Like many of us this spring, I went to see “Avengers: Age of Ultron.” As I was sitting in the theater watching 20 minutes of trailers, downing a soft drink and passing the overpriced bucket of popcorn around with my wife and children, all I could think was: “I hope this movie delivers on the nearly $100 outing that this is costing me.”
It didn’t disappoint, of course. How could it? The movie was filled with many incredible action sequences, special effects and Tony Stark, aka Iron Man. Actor Robert Downey Jr. is just cool. He brings sexy back for us 40-something guys with graying facial hair. But I digress. Middle-aged billionaires in formidable flying armor are a story for another time.
After the movie, my family and I engaged in our usual post-movie conversations. We break down every second of every scene: the acting, the plot, the fighting sequences, the new characters, and so on. Positing about superhero flicks is an especially entertaining ritual with my 9-year-old son because it usually concludes with a debate about which is the best. I favor the ingenuity of the terrestrial kind. He leans on the otherworldly costumed defender. It’s tough to argue against a Norse god.
We ended this latest movie bout in the same way we usually do: agreeing to disagree. But just before I thought we had put a period to the contest, my son told me something that not only ignited another conversation, but also inspired this article. He said, “The Avengers are one awesome family.”
A family? As a content developer, I found this fascinating.
The secret sauce
It had not occurred to me that Marvel’s secret sauce was familism. The Avengers’ social structure mirrors that of many Latino families, where the needs of the group are more important than any individual member — a framework, which resonates with the community and whose culture foundation is in helping family realize their potential and offering support in trying times.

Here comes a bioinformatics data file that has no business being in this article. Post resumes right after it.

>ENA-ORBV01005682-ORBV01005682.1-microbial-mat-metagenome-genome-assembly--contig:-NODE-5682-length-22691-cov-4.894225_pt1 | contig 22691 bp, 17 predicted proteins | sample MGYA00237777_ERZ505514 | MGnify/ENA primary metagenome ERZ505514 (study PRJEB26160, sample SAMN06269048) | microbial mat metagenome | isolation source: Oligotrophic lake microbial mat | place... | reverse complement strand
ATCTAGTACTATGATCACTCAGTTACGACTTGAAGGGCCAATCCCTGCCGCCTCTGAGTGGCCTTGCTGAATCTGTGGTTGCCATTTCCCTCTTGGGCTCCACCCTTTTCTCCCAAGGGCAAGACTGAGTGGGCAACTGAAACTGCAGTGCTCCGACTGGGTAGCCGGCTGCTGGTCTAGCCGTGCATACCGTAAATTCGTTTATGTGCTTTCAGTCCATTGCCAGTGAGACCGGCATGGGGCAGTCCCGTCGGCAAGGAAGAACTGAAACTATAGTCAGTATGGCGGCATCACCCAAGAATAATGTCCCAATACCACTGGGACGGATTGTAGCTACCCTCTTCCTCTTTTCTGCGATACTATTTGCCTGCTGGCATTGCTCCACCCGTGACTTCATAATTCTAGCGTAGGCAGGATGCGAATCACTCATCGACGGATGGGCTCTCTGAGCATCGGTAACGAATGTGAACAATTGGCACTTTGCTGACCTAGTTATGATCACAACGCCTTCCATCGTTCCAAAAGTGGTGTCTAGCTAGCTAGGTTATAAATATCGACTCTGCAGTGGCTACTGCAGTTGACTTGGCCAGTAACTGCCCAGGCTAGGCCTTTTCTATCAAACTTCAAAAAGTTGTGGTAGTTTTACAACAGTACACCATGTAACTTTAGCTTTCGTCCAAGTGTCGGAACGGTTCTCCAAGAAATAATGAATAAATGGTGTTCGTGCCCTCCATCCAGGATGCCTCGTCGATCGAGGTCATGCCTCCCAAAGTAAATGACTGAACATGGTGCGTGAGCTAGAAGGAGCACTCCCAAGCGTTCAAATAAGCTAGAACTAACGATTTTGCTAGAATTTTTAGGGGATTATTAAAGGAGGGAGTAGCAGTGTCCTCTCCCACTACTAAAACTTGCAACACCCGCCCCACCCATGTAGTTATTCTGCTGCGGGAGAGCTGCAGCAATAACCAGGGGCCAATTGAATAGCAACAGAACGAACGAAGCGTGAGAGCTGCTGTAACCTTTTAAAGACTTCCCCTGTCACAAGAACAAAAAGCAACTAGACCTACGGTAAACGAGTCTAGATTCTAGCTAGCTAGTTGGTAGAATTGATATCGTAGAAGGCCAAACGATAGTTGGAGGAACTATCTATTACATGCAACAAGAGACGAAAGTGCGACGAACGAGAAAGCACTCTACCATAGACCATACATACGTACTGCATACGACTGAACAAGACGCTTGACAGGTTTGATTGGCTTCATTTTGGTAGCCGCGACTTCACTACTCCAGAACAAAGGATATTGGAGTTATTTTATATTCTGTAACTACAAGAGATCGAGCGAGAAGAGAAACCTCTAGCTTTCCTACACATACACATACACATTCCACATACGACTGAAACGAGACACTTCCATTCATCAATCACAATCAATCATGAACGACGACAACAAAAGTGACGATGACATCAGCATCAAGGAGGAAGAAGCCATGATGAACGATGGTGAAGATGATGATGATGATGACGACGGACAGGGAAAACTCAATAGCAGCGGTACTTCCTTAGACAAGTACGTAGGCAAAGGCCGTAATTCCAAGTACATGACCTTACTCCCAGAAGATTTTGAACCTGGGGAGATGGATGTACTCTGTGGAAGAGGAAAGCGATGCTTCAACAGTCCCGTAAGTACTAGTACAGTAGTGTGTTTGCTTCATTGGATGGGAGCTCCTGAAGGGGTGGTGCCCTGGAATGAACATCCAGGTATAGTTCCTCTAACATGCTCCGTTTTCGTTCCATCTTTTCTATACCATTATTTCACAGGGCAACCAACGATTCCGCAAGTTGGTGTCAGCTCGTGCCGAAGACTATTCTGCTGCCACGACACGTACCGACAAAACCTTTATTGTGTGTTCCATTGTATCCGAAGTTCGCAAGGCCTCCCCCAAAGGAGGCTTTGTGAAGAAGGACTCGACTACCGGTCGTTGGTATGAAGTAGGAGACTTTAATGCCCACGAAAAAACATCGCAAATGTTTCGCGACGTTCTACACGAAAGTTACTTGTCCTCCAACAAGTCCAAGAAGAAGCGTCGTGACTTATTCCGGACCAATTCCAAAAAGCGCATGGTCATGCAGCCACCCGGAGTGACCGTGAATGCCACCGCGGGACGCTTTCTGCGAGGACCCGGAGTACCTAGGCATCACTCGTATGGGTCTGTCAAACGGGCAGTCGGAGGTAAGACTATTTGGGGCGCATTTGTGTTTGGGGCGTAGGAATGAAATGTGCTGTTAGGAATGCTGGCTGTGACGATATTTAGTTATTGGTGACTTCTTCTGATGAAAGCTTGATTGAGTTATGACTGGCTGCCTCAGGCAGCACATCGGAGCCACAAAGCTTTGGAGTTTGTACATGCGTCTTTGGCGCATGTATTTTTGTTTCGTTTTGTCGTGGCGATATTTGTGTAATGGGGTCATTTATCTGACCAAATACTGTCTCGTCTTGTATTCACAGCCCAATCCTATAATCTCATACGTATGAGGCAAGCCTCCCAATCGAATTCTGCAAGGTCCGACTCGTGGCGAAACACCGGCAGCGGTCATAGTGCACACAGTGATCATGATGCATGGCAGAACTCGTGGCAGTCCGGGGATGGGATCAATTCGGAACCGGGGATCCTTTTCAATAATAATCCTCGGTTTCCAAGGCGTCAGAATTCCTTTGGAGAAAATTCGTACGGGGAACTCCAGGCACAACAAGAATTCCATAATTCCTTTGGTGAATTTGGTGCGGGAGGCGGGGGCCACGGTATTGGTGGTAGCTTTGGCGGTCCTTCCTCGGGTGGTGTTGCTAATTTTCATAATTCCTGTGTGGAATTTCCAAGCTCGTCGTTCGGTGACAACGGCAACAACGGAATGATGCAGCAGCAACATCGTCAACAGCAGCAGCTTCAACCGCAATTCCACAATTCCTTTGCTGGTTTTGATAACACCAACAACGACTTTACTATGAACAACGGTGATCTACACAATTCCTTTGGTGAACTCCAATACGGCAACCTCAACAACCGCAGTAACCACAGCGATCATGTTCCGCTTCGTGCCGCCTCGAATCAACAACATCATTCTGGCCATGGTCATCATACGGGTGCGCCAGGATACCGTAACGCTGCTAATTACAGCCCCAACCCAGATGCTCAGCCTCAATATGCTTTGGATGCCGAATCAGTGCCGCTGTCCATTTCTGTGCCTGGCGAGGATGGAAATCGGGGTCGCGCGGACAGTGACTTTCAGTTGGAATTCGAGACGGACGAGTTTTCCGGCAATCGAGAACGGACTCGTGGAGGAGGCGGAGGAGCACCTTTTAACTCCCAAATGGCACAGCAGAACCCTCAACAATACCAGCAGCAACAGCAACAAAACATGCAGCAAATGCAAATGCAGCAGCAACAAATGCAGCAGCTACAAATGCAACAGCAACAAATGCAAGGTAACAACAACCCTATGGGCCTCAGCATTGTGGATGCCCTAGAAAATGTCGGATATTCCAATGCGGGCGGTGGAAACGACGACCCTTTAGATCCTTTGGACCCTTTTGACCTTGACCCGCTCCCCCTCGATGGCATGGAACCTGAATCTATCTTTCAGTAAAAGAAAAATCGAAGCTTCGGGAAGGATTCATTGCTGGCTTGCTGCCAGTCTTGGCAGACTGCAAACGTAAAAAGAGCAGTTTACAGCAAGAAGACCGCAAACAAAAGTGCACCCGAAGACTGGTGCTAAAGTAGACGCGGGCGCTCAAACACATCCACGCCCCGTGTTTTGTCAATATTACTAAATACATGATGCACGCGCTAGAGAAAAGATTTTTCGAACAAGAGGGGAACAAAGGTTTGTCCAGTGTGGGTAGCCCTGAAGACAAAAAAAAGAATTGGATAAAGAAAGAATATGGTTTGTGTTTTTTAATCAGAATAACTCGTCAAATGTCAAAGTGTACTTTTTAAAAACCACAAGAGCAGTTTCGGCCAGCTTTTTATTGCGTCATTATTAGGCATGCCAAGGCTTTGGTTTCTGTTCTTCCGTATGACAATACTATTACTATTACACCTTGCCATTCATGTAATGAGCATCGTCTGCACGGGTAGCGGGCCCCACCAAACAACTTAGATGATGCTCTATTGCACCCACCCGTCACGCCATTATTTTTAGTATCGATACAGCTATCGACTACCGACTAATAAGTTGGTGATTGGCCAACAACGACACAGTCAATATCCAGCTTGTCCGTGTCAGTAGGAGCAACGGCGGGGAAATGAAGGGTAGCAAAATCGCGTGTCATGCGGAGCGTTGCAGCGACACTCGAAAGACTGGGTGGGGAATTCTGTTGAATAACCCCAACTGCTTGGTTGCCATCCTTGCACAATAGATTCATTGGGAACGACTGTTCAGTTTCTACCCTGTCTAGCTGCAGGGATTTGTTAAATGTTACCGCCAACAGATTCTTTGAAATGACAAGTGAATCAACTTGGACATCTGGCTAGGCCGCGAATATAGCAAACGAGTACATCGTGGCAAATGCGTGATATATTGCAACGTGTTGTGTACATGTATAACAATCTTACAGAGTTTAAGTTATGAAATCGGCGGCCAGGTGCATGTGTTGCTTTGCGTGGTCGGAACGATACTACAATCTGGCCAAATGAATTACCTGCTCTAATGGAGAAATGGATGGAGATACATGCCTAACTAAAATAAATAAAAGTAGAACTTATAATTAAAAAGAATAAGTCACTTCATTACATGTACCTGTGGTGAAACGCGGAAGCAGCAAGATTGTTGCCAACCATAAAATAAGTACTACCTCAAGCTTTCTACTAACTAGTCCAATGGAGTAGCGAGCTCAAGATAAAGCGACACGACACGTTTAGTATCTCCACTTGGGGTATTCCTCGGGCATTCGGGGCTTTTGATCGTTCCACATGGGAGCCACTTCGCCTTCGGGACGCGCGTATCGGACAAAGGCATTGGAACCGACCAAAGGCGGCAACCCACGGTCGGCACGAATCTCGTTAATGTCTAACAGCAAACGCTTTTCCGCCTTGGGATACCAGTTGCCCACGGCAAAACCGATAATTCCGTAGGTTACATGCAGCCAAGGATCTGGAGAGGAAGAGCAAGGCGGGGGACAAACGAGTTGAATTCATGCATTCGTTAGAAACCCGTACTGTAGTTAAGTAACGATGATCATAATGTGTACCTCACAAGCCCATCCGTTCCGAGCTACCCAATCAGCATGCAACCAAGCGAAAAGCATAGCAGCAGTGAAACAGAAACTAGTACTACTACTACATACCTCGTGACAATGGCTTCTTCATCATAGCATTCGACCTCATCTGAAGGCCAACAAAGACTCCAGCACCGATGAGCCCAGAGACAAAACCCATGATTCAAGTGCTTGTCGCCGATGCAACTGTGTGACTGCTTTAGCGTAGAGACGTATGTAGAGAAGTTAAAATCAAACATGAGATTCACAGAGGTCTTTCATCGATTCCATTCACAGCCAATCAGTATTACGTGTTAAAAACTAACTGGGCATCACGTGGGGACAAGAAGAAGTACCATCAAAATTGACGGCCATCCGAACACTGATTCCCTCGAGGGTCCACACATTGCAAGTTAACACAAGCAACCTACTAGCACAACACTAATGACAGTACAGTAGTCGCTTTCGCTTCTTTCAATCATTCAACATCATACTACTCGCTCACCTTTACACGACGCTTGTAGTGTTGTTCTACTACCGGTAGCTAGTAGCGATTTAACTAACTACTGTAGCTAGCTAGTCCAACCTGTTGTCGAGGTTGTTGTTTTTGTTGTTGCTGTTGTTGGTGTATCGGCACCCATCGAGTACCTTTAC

A study by the Hispanic Journal of Behavioral Sciences measuring the effects of acculturation in the Latino community found three basic depths of familism: obligation, support and nationality.
La familia is something that all Latinos can agree on, despite tracing their roots or self-identifying from different countries. Familism is a core characteristic of all Latinos and, regardless of acculturation, family support remains. The obligation they have for one another is born from the overwhelming feeling of “We’re in this together.”
When applied to storytelling, familism was one of the factors driving Latinos to the movies this past summer and boosting sales at the box office. (“Avengers: Age of Ultron” made $191.3 million in its domestic debut.)
A 2013 study by the Motion Picture Association of America found that Latinos are more frequent moviegoers than other ethnic groups. Repeat business is important. It not only increases ticket sales revenue, but it also increases the revenue of the theater concession stands. On behalf of my wallet, you’re welcome, AMC Theaters.
I relate to Iron Man, and my son relates to Thor. I coquettishly look at my wife as Black Widow and, given all of the mood swings that my preteen daughter is demonstrating, well… she’s the Hulk. At the center of the story are men and women of different ages and backgrounds committed to one another despite their differences. They work together defying the odds, which they couldn’t possibly do alone.
An authentic setting
It’s not just a movie of an adopted family of heroes that’s reverberating with Latinos this year. The latest edition of the “Fast & Furious” franchise, “Furious 7,” made more than $143 million out of the gate. The diverse cast, portraying a family-like group of friends, is credited with genuinely connecting with Latinos.
The two or two-and-a-half hours of a movie aren’t necessary to establish familism in storytelling. Companies like Wells Fargo are applying it to their total U.S. Hispanic marketing strategies. Additionally, the commercial “First Paycheck” features a young woman celebrating her economic milestone with family in an authentic setting — the home.
In order to produce content that is relevant with Latinos, it must be familiar, focusing on the community’s core values and centered on family. The key to success is in designing messages that promote a strong work ethic, the value of education, a celebration of achievement and responsibility to one another.
In other words, make sure to keep it all in the familism.
(This article was first written for PRSA TACTICS on 9/29/15)